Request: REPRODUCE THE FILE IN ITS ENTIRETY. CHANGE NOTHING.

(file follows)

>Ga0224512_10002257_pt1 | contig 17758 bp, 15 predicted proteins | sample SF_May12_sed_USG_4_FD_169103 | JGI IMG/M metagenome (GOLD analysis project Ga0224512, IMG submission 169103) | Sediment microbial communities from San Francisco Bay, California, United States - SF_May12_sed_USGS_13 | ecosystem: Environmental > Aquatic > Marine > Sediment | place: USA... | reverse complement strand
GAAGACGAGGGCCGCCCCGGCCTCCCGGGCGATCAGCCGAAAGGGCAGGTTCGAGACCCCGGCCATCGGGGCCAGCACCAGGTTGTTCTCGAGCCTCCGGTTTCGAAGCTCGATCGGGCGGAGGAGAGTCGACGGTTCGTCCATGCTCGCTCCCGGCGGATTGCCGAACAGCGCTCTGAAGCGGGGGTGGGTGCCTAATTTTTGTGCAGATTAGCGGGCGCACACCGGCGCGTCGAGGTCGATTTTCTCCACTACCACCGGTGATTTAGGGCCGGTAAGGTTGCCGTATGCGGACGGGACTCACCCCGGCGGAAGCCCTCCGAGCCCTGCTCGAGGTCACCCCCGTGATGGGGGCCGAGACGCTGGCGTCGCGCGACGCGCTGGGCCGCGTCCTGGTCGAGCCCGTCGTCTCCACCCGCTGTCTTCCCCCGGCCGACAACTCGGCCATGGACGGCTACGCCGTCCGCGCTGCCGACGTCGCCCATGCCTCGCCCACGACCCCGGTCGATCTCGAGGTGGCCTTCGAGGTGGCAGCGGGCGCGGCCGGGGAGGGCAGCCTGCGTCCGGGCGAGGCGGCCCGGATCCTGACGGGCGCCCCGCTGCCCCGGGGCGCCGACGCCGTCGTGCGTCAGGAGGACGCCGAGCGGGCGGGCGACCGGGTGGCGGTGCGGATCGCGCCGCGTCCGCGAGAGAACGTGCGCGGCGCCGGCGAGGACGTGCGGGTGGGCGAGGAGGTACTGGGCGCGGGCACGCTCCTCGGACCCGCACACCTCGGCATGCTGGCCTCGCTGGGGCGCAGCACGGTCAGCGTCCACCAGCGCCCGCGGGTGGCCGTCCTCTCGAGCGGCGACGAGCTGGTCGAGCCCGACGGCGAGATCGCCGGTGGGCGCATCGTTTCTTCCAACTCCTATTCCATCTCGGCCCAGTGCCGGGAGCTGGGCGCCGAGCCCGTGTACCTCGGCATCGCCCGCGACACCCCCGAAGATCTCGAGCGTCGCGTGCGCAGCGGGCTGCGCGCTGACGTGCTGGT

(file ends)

>Ga0224512_10002257_pt1 | contig 17758 bp, 15 predicted proteins | sample SF_May12_sed_USG_4_FD_169103 | JGI IMG/M metagenome (GOLD analysis project Ga0224512, IMG submission 169103) | Sediment microbial communities from San Francisco Bay, California, United States - SF_May12_sed_USGS_13 | ecosystem: Environmental > Aquatic > Marine > Sediment | place: USA... | reverse complement strand
GAAGACGAGGGCCGCCCCGGCCTCCCGGGCGATCAGCCGAAAGGGCAGGTTCGAGACCCCGGCCATCGGGGCCAGCACCAGGTTGTTCTCGAGCCTCCGGTTTCGAAGCTCGATCGGGCGGAGGAGAGTCGACGGTTCGTCCATGCTCGCTCCCGGCGGATTGCCGAACAGCGCTCTGAAGCGGGGGTGGGTGCCTAATTTTTGTGCAGATTAGCGGGCGCACACCGGCGCGTCGAGGTCGATTTTCTCCACTACCACCGGTGATTTAGGGCCGGTAAGGTTGCCGTATGCGGACGGGACTCACCCCGGCGGAAGCCCTCCGAGCCCTGCTCGAGGTCACCCCCGTGATGGGGGCCGAGACGCTGGCGTCGCGCGACGCGCTGGGCCGCGTCCTGGTCGAGCCCGTCGTCTCCACCCGCTGTCTTCCCCCGGCCGACAACTCGGCCATGGACGGCTACGCCGTCCGCGCTGCCGACGTCGCCCATGCCTCGCCCACGACCCCGGTCGATCTCGAGGTGGCCTTCGAGGTGGCAGCGGGCGCGGCCGGGGAGGGCAGCCTGCGTCCGGGCGAGGCGGCCCGGATCCTGACGGGCGCCCCGCTGCCCCGGGGCGCCGACGCCGTCGTGCGTCAGGAGGACGCCGAGCGGGCGGGCGACCGGGTGGCGGTGCGGATCGCGCCGCGTCCGCGAGAGAACGTGCGCGGCGCCGGCGAGGACGTGCGGGTGGGCGAGGAGGTACTGGGCGCGGGCACGCTCCTCGGACCCGCACACCTCGGCATGCTGGCCTCGCTGGGGCGCAGCACGGTCAGCGTCCACCAGCGCCCGCGGGTGGCCGTCCTCTCGAGCGGCGACGAGCTGGTCGAGCCCGACGGCGAGATCGCCGGTGGGCGCATCGTTTCTTCCAACTCCTATTCCATCTCGGCCCAGTGCCGGGAGCTGGGCGCCGAGCCCGTGTACCTCGGCATCGCCCGCGACACCCCCGAAGATCTCGAGCGTCGCGTGCGCAGCGGGCTGCGCGCTGACGTGCTGGT